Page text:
The COVID-19 pandemic has exposed holes in South Africa’s connectivity infrastructure – particularly high-quality fixed broadband Internet.
This has severely hampered the ability of many businesses and employees to keep working during the lockdown.
The need to improve fixed Internet connectivity in South Africa has thus become clear as South Africans are missing out on great opportunities due to insufficient Internet connectivity.
It is also clear that it is not enough to provide South Africans with any connection – it needs to be one that is equipped to deal with the vast range of technologies required by the modern tech citizen.
The benchmark for Internet speed deemed to be “fast” is a download speed of 30Mbps, according to the European Commission.
“In 2015, 71% of European households – but only 28% of those in rural areas – had access to a fast fixed Internet connection, “it noted.
“This is not enough to address the growing need for speed, quality, and reliability of the infrastructure necessary for the Digital Single Market.”
The US FCC defines a connection with 25Mbps download and 3Mbps upload speeds as having advanced telecommunications capability.
25-30Mbps is, therefore, the speed required to accommodate most daily Internet services and ensure that no one is left out of the full Internet experience.
By 2025, and as technology evolves, the European Commission envisions its 30Mbps benchmark rising to 100Mbps.
“All European households, rural or urban, should have access to connectivity offering a download speed of at least 100Mbps, which can be upgraded to Gbps,” said the European Commission.
Former chairman of the FCC Tom Wheeler has contested, however, that 100Mbps should already be the baseline when rolling out fixed broadband to new customers.
“We should try to build the optimal fibre solution first before funding alternatives,” said Wheeler.
“And, regardless of technology, a condition of federal money should be delivery of at least 100MBps in the new construction of Internet infrastructure.”
If South Africa does not keep up with the rest of the world in terms of high-speed fixed Internet, particularly in reference to the metrics provided above, it will be left behind in the modern Internet revolution.
Fixed Internet penetration is currently insufficient
While mobile Internet products have their place, they are not as reliable as a fixed Internet alternative.
“Mobile broadband service is not a full substitute for fixed service. Instead… there are differences between the two technologies, including clear variations in consumer preferences
and demands,” confirmed FCC chairman Ajit Pai.
Unfortunately, the expansion of fixed Internet in South Africa has been slow – particularly when compared to the adoption of mobile Internet solutions.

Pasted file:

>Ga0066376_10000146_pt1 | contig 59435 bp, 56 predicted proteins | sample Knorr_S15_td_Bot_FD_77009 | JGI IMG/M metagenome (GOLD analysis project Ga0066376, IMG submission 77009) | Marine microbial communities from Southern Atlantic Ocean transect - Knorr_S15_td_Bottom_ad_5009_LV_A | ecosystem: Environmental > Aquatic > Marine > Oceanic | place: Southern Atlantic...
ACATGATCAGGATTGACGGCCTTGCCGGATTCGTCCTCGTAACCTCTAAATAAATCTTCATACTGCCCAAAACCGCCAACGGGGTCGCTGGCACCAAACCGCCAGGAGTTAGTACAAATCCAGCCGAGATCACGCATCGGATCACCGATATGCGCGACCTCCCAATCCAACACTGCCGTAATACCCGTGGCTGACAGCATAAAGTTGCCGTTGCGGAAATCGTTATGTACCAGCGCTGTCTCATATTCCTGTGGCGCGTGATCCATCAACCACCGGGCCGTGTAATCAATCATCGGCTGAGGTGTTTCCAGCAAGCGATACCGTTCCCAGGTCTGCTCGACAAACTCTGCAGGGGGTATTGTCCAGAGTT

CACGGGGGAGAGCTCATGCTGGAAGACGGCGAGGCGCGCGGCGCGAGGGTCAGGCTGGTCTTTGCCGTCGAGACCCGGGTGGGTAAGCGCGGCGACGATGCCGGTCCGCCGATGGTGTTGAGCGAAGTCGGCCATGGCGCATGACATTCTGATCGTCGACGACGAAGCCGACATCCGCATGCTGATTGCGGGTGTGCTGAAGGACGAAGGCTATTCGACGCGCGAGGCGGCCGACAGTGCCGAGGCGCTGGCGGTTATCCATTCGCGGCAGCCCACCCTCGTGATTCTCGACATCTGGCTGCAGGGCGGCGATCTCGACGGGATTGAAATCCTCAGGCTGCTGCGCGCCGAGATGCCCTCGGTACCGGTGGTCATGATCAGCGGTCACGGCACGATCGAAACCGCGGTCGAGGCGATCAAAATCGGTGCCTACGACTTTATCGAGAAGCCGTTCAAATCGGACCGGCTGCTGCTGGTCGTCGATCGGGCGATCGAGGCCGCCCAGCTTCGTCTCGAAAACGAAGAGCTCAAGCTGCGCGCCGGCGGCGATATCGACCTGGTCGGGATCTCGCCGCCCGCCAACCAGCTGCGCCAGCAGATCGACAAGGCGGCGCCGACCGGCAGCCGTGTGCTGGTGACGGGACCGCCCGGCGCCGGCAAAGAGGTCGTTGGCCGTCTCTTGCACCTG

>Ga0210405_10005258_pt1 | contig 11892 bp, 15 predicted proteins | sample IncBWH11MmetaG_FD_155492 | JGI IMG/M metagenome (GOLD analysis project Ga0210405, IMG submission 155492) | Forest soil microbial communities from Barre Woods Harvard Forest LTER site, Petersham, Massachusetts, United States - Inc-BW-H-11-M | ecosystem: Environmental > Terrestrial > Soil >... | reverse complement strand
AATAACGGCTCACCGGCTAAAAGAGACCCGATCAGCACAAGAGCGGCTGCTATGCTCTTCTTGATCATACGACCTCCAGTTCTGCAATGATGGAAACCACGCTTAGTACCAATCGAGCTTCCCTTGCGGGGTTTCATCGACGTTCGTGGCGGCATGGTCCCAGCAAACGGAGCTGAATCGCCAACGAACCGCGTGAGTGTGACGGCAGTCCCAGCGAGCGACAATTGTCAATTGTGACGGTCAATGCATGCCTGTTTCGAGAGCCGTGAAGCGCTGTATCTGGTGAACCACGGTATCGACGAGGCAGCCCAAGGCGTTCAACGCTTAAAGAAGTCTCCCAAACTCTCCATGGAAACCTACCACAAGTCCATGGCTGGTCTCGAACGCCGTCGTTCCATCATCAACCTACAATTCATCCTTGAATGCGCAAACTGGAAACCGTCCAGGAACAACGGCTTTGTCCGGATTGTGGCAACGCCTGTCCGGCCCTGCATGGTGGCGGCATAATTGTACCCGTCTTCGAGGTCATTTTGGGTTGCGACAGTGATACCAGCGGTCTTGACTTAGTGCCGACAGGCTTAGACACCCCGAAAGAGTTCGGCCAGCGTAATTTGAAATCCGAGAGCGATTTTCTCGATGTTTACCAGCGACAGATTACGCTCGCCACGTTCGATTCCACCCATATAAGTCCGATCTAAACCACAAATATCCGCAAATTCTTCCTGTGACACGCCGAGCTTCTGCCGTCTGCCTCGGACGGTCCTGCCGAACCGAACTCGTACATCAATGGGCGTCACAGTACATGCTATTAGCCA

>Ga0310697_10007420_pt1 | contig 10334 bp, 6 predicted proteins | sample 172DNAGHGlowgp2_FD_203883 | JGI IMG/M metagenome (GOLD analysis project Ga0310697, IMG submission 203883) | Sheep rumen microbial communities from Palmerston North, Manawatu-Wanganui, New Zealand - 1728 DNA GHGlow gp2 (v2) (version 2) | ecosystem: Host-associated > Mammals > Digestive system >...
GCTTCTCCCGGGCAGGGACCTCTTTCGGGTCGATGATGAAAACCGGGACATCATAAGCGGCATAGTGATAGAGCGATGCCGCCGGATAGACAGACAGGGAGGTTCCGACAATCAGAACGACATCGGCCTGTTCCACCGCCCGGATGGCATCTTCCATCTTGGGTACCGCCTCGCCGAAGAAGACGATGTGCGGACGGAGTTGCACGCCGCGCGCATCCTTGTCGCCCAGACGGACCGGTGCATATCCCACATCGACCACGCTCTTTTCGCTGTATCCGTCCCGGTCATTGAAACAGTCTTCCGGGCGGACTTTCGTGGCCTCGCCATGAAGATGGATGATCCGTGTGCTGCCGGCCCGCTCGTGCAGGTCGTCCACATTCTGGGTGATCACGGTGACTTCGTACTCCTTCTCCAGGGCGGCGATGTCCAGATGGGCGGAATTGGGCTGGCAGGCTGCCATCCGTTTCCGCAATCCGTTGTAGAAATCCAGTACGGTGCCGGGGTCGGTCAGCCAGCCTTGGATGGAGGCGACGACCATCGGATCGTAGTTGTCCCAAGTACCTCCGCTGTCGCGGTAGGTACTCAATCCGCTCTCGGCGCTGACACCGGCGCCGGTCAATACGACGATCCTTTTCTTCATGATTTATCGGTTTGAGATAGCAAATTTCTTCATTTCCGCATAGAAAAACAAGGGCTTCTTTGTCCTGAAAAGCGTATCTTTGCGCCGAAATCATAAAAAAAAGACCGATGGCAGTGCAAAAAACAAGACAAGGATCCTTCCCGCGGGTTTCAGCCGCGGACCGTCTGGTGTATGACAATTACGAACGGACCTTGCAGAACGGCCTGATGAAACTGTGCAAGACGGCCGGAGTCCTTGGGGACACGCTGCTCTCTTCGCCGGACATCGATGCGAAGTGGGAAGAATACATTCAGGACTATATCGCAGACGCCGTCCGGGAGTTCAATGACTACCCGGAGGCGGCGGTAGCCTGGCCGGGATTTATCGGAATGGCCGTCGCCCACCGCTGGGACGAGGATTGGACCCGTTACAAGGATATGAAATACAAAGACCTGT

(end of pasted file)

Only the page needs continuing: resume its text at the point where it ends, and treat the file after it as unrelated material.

The SA Connect government project has been marred by regular delays and missed targets.
In October 2019, the Department of Communications and Digital Technologies (DCDT) said it would be working with the Development Bank of Southern Africa (DBSA) to determine a feasibility study and explore cost-effective and sustainable models.
Independent analyst and researcher Dr Charley Lewis said it is important that the DCDT does not see itself as the entity that needs to implement these models.
“That’s the job of the private sector, with the appropriate regulatory incentives for market-led rollout, coupled with support from the USAF [Universal Service and Access Fund].”
Lewis noted that this should take place “either in the form of once-off smart initiation subsidies or through long-term support programmes for those areas and individuals the market is unable to reach.”
Fixing the lack of fixed Internet access in South Africa will require every stakeholder to play their part.
This includes the government, which needs to work with the country’s major telecommunication operators to figure out the best strategy to accelerate the rollout of fixed broadband.
The benefits of fixed broadband
High-speed broadband – particularly fibre – offers major advantages both to South Africa as a whole and to each of its citizens.
By providing access to this technology, South Africa will ensure more of its citizens have opportunities to acquire ICT skills and knowledge, empowering these people to break the cycle of poverty.
Not only is this a life-changing experience to these people; it also accelerates growth in key areas such as job creation, entrepreneurship, and IT infrastructure.
The coronavirus pandemic has also changed the mindset of businesses with regards to remote working, as they have realised that this offers some major benefits to their productivity and financial status.
It is therefore the perfect time to invest in the infrastructure that will enable this new way of working.
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